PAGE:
Conclusion The present findings suggest the existence of LDL cholesterol risk and non-HDL cholesterol risk in all groups of eating disorders. Given the chronicity of this condition, the development of elevated concentrations of LDL cholesterol and non-HDL cholesterol at an early age may increase the risk of cardiovascular diseases.
A 41-year-old man presented with abdominal fullness in late August 2012. Abdominal CT showed ileus caused by stenosis of the ileum and an enlargement of the ileocecal lymph nodes. Colonoscopy showed a steep elevated protruding tumor in the cecum, with multiple ulcerative lesions on top. A pathological analysis of the lesions confirmed chronic inflammatory infiltration and epithelioid granuloma. The findings of a tuberculin skin test and QuantiFERON-TB-Gold test were positive. As a result, we treated the patient for tuberculosis of the cecum. After 4 months of treatment, colonoscopy confirmed the disappearance of the tumor. In conclusion, intestinal tuberculosis should be considered in the differential diagnosis when protruding lesions appear in the cecum.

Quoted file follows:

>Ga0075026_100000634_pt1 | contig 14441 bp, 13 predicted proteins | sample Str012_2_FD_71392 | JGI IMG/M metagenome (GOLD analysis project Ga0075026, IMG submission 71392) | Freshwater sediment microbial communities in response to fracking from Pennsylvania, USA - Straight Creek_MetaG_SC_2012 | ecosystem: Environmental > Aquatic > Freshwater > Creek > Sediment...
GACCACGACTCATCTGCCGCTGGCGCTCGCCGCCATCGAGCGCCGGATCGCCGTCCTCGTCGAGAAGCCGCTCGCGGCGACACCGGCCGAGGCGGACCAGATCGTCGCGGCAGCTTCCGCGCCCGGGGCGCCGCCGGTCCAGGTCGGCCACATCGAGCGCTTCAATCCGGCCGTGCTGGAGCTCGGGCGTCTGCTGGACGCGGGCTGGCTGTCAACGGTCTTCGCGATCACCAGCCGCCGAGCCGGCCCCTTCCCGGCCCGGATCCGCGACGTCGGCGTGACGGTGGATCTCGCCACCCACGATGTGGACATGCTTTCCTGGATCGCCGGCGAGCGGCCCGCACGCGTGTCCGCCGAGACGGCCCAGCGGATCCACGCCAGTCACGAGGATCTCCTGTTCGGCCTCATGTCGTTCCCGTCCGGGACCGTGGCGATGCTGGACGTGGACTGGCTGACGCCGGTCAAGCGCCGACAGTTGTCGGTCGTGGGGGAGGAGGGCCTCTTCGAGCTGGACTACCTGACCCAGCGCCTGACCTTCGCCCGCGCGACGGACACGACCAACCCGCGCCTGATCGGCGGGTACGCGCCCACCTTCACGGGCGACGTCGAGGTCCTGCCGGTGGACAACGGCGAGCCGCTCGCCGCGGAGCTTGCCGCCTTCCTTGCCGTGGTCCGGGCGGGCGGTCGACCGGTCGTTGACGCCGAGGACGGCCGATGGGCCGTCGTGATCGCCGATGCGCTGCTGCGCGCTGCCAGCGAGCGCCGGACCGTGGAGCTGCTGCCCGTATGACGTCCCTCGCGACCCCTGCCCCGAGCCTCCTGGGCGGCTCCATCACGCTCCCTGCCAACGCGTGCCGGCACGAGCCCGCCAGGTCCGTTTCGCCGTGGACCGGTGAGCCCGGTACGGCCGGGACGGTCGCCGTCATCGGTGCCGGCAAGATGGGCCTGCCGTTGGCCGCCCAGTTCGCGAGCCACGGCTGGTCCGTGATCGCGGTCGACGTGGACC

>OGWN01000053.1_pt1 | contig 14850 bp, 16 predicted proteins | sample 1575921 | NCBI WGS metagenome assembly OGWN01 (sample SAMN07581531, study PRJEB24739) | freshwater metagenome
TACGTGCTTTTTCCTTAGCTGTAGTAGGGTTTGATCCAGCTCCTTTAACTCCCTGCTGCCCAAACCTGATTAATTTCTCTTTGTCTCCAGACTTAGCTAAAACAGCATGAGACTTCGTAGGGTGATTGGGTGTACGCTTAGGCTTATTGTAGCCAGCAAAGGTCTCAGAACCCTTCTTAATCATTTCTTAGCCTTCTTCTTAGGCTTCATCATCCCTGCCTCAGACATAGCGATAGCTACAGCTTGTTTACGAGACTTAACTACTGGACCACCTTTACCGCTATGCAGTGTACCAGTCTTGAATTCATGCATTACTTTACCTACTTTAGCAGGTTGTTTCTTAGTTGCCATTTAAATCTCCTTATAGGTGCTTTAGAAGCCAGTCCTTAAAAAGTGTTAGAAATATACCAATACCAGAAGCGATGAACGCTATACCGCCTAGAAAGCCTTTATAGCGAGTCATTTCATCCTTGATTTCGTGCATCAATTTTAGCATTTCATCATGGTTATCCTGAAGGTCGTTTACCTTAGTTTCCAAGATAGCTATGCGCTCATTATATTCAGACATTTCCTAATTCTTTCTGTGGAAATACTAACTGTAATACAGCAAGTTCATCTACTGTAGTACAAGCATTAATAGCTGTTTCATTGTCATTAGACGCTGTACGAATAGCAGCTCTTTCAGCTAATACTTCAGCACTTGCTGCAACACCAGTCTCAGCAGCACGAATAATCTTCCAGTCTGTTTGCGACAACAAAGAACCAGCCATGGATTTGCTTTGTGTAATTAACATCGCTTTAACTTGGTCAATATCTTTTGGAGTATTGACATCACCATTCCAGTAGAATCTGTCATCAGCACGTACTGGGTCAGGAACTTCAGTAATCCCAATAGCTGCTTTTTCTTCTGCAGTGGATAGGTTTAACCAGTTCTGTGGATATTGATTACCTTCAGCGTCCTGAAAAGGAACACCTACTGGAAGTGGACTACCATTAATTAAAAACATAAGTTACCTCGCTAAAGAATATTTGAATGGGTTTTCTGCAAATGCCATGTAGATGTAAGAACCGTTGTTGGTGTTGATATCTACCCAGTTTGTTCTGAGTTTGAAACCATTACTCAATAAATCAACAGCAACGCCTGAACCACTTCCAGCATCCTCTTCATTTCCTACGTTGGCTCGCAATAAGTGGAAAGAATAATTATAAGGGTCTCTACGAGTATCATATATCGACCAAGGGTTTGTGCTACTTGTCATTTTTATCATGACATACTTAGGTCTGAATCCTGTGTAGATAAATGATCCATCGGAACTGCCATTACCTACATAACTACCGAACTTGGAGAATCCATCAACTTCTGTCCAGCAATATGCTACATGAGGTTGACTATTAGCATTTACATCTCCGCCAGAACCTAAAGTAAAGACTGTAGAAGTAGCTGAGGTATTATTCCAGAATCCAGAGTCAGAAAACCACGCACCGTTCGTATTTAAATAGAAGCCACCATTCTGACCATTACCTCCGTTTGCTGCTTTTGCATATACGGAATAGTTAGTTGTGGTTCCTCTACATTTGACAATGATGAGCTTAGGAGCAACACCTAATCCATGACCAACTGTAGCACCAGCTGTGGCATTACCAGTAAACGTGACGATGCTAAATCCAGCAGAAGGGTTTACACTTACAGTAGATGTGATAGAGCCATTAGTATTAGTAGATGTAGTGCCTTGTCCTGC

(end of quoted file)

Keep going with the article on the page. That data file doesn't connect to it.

Two men, 48 and 54 years of age, were referred for medical checkups without any particular symptoms. Upper gastrointestinal endoscopy showed a normal gastric body, but white marbled appearance in the lesser curvature of the gastric angle and antrum. Biopsy specimens revealed relatively long and tightly coiled organisms. The two patients were diagnosed as having non-Helicobacter pylori helicobacter (NHPH) infection according to the findings of pathological and quantitative reverse transcription-polymerase chain reaction (qRT-PCR) analyses. After triple therapy (amoxicillin, clarithromycin, and rabeprazole), endoscopy showed an improvement of the white marbled lesions and biopsy specimens showed no NHPH. The white marbled appearance limited to the gastric angle and antrum may be a potential characteristic finding of NHPH-infected gastritis.